This was after he had to stop abruptly, continuing the Pirabhakaran series. He also requested whether I could edit the written chapters on Pirabhakaran for him. Though my heart was willing, at that particular time I couldn’t accommodate his request as I was in a tight spot as per my professional commitments. I explained this to him and send a complimentary copy of my autobiography ‘Tears and Cheers’ (2004), vol.1. This he acknowledged in the subsequent email, dated June 17, 2005. Excerpts:

“Dear Sachi,

Thank you for the letter, photographs…Your teacher enjoyed looking at the photographs. I am busy reading the book. I have read half of it. I have the habit of reading every word in the book. I will send my comment after I finish reading the entire book.”

Then, for the last five years, I failed to keep in touch with him. One important reason was that, with the resumption of Eelam War IV and its termination in 2009, I felt that communicating with him (via email or phone) may cause him more trouble as he was a noted personality among Tamils residing in Colombo. In the last message I received from Mr. S. Sivanayagam (as a New Year card for 2009) who had returned to Colombo, he had expressed his concern as “fearful when the next police/army knock on the door will come…”. If this was the situation for Mr. Sivanayagam who was out of the island for over 20 years, I didn’t wish to bother Mr. Sabaratnam who had stayed in Colombo fearlessly for over 50 years.

Loss of Father and Mother-in-Law during IPKF Operations in 1987

It should be recorded that Mr. Sabaratnam lost his father and mother-in-law during Indian Peace Keeping Force (IPKF) operations in Jaffna in 1987. I provide below the descriptions provided by Dr. Thamotharam Somasekaram (Retired Surveyor General) in 2004, about this episode. Somasekaram died in March 2010.

“An 84 year old uncle, S. Thambyaiah, father of the well known Journalist T. Sabaratnam, was killed inside his home by an Indian artillery shell. His daughter-in-law Pathma and grandchildren had taken refuge inside Ariyalai Sri Sithivinayagar temple and were unaware of what had happened. One of my childhood classmates, Poologasingam, who lived nearby and had also not gone to the temple as a refugee, discovered what had happened, cut a pit in the garden, put my uncle in a sack and buried him there. No last rites; no cremation. Poologasingam went near the temple and shouted, "Pillai Pathma, Appah Vaikundam poddar; naan thevaiyanathai seythu poddan” (Child Pathma, your father-in-law has gone to heaven; I have done what was necessary).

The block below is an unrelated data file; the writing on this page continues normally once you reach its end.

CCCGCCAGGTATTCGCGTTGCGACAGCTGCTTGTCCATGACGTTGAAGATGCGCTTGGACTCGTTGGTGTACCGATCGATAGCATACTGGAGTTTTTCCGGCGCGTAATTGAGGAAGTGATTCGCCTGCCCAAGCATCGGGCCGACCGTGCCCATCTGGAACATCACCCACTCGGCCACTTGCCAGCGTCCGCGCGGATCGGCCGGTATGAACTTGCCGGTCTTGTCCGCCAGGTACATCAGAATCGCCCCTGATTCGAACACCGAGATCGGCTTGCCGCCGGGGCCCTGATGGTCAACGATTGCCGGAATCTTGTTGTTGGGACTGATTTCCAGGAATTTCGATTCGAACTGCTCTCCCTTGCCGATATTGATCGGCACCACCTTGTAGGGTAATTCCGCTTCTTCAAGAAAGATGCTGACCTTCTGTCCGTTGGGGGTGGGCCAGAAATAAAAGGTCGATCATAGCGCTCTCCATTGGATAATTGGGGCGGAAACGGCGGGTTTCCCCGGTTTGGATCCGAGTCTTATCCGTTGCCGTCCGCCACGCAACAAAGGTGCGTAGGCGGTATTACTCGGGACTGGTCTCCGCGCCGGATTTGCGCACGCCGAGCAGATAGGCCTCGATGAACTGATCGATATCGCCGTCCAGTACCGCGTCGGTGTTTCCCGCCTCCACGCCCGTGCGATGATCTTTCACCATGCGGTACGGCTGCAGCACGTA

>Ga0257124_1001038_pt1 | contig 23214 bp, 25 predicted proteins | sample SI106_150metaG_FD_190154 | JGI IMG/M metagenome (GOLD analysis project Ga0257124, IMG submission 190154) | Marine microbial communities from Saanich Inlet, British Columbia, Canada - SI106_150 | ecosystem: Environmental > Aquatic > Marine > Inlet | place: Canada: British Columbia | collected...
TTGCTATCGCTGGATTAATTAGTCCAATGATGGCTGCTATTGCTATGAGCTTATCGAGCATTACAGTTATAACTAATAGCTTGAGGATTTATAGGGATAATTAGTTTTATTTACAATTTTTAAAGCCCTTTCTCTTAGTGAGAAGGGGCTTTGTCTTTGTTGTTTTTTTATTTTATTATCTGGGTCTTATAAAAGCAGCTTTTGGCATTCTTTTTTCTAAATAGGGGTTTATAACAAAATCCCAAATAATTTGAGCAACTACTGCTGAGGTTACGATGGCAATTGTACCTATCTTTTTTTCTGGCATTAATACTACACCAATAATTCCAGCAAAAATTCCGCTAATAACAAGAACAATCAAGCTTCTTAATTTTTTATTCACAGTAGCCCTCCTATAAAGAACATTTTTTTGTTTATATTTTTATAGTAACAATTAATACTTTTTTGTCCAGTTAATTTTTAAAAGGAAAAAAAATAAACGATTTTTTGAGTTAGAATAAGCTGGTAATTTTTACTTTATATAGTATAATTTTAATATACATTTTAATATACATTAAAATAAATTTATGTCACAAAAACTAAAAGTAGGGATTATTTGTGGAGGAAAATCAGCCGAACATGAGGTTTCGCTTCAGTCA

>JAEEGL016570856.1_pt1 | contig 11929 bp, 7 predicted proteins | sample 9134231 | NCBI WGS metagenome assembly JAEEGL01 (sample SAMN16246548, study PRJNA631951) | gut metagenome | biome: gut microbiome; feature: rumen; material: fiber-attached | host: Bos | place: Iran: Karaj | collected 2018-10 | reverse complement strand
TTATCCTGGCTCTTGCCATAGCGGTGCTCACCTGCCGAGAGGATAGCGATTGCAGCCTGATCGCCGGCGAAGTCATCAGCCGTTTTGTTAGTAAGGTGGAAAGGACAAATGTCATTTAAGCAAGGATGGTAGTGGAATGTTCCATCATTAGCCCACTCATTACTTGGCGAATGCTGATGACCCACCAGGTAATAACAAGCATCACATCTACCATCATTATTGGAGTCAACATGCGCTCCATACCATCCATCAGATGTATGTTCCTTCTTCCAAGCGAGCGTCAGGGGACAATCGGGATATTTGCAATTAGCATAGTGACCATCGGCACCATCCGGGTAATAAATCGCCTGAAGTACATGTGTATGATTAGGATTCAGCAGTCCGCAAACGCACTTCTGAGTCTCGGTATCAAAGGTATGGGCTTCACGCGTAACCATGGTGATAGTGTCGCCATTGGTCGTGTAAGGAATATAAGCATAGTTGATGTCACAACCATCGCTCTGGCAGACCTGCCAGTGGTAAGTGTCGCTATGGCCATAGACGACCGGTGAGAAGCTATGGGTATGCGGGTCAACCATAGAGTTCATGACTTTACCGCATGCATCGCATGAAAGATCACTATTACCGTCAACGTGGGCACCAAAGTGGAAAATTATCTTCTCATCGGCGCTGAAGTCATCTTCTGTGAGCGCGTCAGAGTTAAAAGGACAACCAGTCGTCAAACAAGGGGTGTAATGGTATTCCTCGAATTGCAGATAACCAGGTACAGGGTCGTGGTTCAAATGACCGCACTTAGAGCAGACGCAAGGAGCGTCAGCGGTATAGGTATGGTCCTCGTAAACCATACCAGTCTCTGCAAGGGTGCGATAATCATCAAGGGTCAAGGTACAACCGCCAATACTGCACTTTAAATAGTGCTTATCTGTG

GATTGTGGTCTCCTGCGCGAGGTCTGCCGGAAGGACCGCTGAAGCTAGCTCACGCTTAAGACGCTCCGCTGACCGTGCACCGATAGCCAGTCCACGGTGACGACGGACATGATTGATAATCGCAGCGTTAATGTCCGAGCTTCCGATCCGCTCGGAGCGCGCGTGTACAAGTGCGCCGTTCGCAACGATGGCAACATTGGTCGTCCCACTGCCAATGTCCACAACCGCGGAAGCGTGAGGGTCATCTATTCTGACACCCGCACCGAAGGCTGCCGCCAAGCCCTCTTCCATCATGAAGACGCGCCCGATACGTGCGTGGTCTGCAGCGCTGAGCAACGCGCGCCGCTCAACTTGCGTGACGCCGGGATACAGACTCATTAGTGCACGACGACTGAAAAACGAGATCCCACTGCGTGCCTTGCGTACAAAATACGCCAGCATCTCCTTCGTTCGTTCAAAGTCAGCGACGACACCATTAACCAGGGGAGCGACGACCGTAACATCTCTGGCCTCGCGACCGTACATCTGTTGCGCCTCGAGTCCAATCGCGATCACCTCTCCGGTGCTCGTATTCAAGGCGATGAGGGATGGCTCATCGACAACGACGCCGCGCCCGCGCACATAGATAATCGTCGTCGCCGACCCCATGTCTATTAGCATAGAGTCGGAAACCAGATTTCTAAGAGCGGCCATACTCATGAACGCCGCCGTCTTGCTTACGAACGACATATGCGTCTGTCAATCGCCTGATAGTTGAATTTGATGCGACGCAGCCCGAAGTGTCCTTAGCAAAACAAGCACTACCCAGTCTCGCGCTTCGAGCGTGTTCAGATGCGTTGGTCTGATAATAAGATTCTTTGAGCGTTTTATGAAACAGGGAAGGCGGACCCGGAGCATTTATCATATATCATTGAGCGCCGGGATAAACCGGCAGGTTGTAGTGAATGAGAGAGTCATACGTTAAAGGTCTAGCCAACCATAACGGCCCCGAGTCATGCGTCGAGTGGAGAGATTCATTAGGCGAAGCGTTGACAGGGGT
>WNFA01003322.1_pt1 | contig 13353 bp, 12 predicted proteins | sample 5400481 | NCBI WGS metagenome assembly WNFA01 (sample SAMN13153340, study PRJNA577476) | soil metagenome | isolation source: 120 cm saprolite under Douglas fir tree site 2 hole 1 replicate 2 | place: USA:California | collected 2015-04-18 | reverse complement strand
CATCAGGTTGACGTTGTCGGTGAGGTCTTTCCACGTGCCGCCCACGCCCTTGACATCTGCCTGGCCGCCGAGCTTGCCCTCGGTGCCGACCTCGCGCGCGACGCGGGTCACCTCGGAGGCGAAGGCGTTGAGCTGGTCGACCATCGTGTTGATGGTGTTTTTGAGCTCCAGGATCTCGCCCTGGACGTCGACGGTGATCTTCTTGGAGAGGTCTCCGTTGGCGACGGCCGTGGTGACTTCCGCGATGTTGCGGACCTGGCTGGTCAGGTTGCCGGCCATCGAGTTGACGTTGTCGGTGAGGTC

My cousin Sabaratnam’s loss did not stop with his father. His mother in law, 80 year old Mrs. Thambimuttu was a refugee inside the temple. But an old lady cannot easily adjust to conditions inside a tightly packed temple – and Hindu temples do not have toilet facilities, as devotees are expected to come in a ‘clean’ state. So she went to her home within 250 metres of the temple for her morning ablutions. She was walking back feebly, with the aid of a walking stick and holding a flickering lamp, and was within 50 metres of the temple when she was shot dead by the Indian soldiers, from Sri Parwathi Vidyasalai which they were occupying. They discovered who they had killed and set fire to the body where it lay, using a tyre.” [source: Sooriyan, March 21, 2004]

T Sabaratnam dedication of A Amirthalingam biography to father and mother in law killed by IPKF in October 1987I have only corrected marginally the name of Sabaratnam’s father and his relationship term to his daughter-in-law, from this above account. Mr. Sabaratnam dedicated his Amirthalingam biography “to the memory of my father Sinnathamby Thambyaiah and mother-in-law Yogammah Thambimuttu who were killed when the Indian Peace Keeping Force captured Jaffna on 21 October 1987”.

Biographies of Thondaman, Amirthalingam and Prabhakaran

If not for anything else, Mr. Sabaratnam’s name is secured among Tamils, as an English biographer of Thondaman, Amirthalingam and Prabhakaran. While the biographies of Thondaman and Amirthalingam had appeared in print in 1990s, that of Prabhakaran remained incomplete and could appear only in the electronic version, in this website. As he had noted in his email to me (see above), his hand and mind were tied, figuratively (if not literally) by the Sinhalese radicals and by the Colombo officialdom as what he was expressing about Prabhakaran and the LTTE was seen as “countering their propaganda – that Pirapaharan is a terrorist, that the LTTE had massacred the Sinhalese.” As a fellow biographer of Prabhakaran, I could mention that in details and specifics, what Mr. Sabaratnam wrote complimented what I have presented.